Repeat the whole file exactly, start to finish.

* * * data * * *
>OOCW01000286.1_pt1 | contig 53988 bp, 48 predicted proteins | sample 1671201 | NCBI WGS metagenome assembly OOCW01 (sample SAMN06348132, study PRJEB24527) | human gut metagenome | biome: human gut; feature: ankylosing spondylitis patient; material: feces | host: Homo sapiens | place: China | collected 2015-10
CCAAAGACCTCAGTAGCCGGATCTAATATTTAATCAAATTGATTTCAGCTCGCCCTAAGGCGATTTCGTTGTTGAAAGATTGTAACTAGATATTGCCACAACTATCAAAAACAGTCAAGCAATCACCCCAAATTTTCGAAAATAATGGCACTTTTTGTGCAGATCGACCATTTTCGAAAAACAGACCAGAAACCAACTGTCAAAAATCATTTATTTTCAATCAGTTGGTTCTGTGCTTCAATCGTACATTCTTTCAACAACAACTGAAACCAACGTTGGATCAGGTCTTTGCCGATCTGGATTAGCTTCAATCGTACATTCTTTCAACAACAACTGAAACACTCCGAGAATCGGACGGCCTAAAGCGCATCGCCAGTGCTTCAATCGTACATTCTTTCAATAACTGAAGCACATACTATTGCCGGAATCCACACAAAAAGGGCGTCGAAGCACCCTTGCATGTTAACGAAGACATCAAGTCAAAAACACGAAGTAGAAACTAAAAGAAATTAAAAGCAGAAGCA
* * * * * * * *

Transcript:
>OOCW01000286.1_pt1 | contig 53988 bp, 48 predicted proteins | sample 1671201 | NCBI WGS metagenome assembly OOCW01 (sample SAMN06348132, study PRJEB24527) | human gut metagenome | biome: human gut; feature: ankylosing spondylitis patient; material: feces | host: Homo sapiens | place: China | collected 2015-10
CCAAAGACCTCAGTAGCCGGATCTAATATTTAATCAAATTGATTTCAGCTCGCCCTAAGGCGATTTCGTTGTTGAAAGATTGTAACTAGATATTGCCACAACTATCAAAAACAGTCAAGCAATCACCCCAAATTTTCGAAAATAATGGCACTTTTTGTGCAGATCGACCATTTTCGAAAAACAGACCAGAAACCAACTGTCAAAAATCATTTATTTTCAATCAGTTGGTTCTGTGCTTCAATCGTACATTCTTTCAACAACAACTGAAACCAACGTTGGATCAGGTCTTTGCCGATCTGGATTAGCTTCAATCGTACATTCTTTCAACAACAACTGAAACACTCCGAGAATCGGACGGCCTAAAGCGCATCGCCAGTGCTTCAATCGTACATTCTTTCAATAACTGAAGCACATACTATTGCCGGAATCCACACAAAAAGGGCGTCGAAGCACCCTTGCATGTTAACGAAGACATCAAGTCAAAAACACGAAGTAGAAACTAAAAGAAATTAAAAGCAGAAGCA